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Some Kansas Churches Call Coronavirus Restrictions A Violation Of Religious Liberty

Stephen Koranda
Kansas News Service
Heritage Baptist Church in Lawrence, Kansas.

WICHITA, Kansas — Easter services at Heritage Baptist Churchin Lawrencefelt like a typical Sunday meeting. Several dozen congregants sang hymns and heard messages about Jesus Christ and the importance of going to church.

Some people sat in every other row and tried to maintain separation in the pews. A few wore masks.

“I believe very strongly that the Bible commands us to have church,” said the Rev. Scott Hanks, one of only a handful of ministers who held services in defiance of a statewide order, backed by the state Supreme Court, that limited even religious gatherings to 10 or fewer people. 

Hanks and some Republican lawmakers had argued that complying with the order would not only violate their commitment to God, but also violate the U.S. Constitution.

On Thursday night, two Kansas churches, one in Dodge City and one in Junction City, sued Gov. Laura Kelly in federal court.

Religious liberty experts say the First Amendment freedoms aren’t absolute, but that government officials should take care not to abuse emergency powers in the name of public safety.

Hanks said he takes the threat of the coronavirus seriously, but thinks that Kelly’s order limiting the ability of churches to gather goes too far. He’s cancelled all of the church’s other activities and services, except its regular worship on Wednesdays and Sundays.

“As an American, it’s completely unconstitutional,” he said. “And nobody wants to address it because they know it’s unconstitutional.”

Kelly issued theexecutive order limiting the number of people who can gather in public or private to 10 or fewer on April 7.

The part specifically dealing with religious services reads: “This order prohibits gatherings of more than ten congregants or parishioners in the same building or confined or enclosed space. However, the number of individuals — such as preachers, lay readers, choir or musical performers, or liturgists — conducting or performing a religious service may exceed ten as long as those individuals follow appropriate safety protocols, including maintaining a six-foot distance between individuals and following other directives regarding social distancing, hygiene, and other efforts to slow the spread of COVID-19.”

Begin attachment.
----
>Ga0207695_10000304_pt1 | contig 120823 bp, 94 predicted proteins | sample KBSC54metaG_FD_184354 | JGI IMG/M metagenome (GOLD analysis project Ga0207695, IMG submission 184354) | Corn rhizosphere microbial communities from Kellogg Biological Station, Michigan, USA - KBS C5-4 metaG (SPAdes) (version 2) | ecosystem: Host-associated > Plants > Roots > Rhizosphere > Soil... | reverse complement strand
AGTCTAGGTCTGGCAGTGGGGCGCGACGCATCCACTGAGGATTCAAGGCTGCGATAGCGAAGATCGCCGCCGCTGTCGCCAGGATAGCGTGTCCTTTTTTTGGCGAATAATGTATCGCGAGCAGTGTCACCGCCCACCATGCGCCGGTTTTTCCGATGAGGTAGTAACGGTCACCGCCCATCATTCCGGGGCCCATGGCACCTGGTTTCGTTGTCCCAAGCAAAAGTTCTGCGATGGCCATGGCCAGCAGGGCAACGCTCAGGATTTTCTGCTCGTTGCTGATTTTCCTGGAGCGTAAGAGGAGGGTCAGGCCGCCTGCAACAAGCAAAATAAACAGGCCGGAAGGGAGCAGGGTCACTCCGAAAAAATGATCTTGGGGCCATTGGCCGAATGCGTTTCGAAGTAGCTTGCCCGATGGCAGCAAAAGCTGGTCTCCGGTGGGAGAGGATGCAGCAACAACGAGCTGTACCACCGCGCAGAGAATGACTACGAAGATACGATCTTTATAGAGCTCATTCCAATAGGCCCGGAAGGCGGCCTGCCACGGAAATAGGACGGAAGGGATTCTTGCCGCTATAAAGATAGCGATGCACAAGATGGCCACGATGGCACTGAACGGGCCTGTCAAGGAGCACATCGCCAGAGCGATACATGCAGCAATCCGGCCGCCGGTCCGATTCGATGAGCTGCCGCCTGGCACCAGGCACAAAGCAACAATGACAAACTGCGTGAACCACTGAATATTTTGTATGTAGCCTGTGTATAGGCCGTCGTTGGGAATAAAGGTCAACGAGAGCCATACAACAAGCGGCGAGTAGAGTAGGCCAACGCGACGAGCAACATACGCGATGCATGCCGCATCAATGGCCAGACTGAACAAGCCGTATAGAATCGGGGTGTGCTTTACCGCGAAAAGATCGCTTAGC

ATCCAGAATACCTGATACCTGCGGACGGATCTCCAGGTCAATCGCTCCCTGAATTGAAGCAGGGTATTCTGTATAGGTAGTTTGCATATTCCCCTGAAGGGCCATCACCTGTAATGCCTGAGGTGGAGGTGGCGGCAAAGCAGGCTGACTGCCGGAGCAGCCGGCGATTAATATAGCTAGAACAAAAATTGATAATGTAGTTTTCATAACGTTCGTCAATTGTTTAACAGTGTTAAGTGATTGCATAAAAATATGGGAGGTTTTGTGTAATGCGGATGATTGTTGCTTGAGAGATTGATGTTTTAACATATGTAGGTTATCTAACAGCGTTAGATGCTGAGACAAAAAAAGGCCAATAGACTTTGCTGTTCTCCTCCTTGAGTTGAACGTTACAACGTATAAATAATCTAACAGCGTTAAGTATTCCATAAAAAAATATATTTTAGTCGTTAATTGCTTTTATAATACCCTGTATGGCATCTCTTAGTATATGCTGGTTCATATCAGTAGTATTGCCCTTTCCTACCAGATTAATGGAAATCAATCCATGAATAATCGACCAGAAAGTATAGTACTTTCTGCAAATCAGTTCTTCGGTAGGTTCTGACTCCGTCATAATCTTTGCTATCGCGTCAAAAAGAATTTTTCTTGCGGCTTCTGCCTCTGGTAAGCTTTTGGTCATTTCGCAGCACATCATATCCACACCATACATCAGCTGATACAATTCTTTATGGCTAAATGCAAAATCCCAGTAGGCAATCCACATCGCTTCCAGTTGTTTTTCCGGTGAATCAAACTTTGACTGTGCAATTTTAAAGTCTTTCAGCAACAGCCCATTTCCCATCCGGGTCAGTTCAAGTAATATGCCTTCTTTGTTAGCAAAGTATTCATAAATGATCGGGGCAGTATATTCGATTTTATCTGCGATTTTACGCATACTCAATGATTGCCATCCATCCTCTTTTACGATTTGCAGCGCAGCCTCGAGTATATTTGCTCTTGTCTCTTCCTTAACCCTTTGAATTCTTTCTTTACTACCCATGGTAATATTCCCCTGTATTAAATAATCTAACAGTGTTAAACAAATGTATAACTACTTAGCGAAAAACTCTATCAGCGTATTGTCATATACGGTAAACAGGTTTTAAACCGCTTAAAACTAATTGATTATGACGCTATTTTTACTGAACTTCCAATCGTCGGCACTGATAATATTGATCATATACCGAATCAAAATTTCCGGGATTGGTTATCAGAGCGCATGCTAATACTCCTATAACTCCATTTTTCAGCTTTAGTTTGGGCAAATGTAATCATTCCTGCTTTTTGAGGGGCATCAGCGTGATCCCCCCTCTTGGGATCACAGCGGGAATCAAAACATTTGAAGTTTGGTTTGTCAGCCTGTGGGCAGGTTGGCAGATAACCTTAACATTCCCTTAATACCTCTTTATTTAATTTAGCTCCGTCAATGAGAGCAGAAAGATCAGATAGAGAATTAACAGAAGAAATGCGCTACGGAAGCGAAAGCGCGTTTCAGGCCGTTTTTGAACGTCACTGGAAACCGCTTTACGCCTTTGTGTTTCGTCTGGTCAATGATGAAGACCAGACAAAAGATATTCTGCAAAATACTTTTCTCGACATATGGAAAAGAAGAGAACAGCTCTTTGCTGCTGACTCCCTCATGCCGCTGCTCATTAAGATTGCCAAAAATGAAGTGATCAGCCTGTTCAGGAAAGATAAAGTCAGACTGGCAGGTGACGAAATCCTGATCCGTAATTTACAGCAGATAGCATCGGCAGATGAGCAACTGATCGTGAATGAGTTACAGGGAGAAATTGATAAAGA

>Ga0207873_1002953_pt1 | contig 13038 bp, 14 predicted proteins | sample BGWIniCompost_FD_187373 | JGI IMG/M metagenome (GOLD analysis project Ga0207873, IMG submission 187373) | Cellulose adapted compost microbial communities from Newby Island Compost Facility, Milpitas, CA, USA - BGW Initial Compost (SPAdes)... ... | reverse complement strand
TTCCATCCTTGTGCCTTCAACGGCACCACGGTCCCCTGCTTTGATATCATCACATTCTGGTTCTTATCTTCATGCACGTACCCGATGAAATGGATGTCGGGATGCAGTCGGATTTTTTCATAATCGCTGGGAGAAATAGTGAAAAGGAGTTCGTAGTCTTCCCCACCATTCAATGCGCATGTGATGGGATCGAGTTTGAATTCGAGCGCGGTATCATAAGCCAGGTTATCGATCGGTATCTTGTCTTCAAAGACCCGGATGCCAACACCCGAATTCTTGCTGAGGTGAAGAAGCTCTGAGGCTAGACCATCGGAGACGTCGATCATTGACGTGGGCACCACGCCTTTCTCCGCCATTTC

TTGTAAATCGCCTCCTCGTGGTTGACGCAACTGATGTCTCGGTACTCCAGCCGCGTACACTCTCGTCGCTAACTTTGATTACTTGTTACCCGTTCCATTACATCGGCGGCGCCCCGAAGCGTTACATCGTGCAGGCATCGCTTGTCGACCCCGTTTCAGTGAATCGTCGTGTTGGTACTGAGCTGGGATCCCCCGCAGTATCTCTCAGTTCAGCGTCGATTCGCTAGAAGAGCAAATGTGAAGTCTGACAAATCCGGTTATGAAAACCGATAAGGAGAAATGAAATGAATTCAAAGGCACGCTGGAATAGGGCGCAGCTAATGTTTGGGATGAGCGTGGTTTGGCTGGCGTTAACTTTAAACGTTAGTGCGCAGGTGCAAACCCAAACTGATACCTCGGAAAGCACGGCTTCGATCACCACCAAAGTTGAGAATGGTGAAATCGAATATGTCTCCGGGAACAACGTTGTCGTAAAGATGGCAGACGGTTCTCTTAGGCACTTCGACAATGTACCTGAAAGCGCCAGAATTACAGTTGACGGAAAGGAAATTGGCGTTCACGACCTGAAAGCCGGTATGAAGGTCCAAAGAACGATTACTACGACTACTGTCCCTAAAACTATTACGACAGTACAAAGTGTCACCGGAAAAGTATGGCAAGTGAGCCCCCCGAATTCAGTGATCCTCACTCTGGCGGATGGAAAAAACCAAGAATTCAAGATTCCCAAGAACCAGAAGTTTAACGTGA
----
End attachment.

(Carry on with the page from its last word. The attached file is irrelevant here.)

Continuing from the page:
The two churches suing Kelly, First Baptist Church in Dodge City and Calvary Baptist Church in Junction City argue the executive order discriminates against religious organizations because it includes a wide range of exemptions to the 10-person limit for other organizations such as restaurants, libraries and grocery stores.

The churches want an injunction from the court preventing the state from enforcing the order.

Before the lawsuit was filed, some Republican legislative leaders also thought the order went too far and challenged its validity at the Kansas Supreme Court. But the case turned on legal procedure, not the First Amendment right to freedom of religion.

The Kansas Supreme Court ruled in favor of the governor, so the order still stands.

Legislative leaders and Kansas Attorney General Derek Schmidt have not indicated that they plan to join any challenge to the order using the religious liberty argument. At least not yet.

But, what would a constitutional challenge look like?

Luke Goodrich is senior counsel at the BecketFund for Religious Liberty, an organization that defends religious organizations against government overreach. It has represented organizations and individuals in many high profile cases before the U.S. Supreme Court, including the Little Sisters of the Poor, an order of Catholic nuns fighting against having to provide contraception.

Goodrich said the First Amendment guarantees religious organizations many protections, but it’s not absolute. He said the same way free speech rights don’t protect you against spreading defamatory lies about their neighbor, churches don’t have a right to spread a dangerous virus to their neighbors.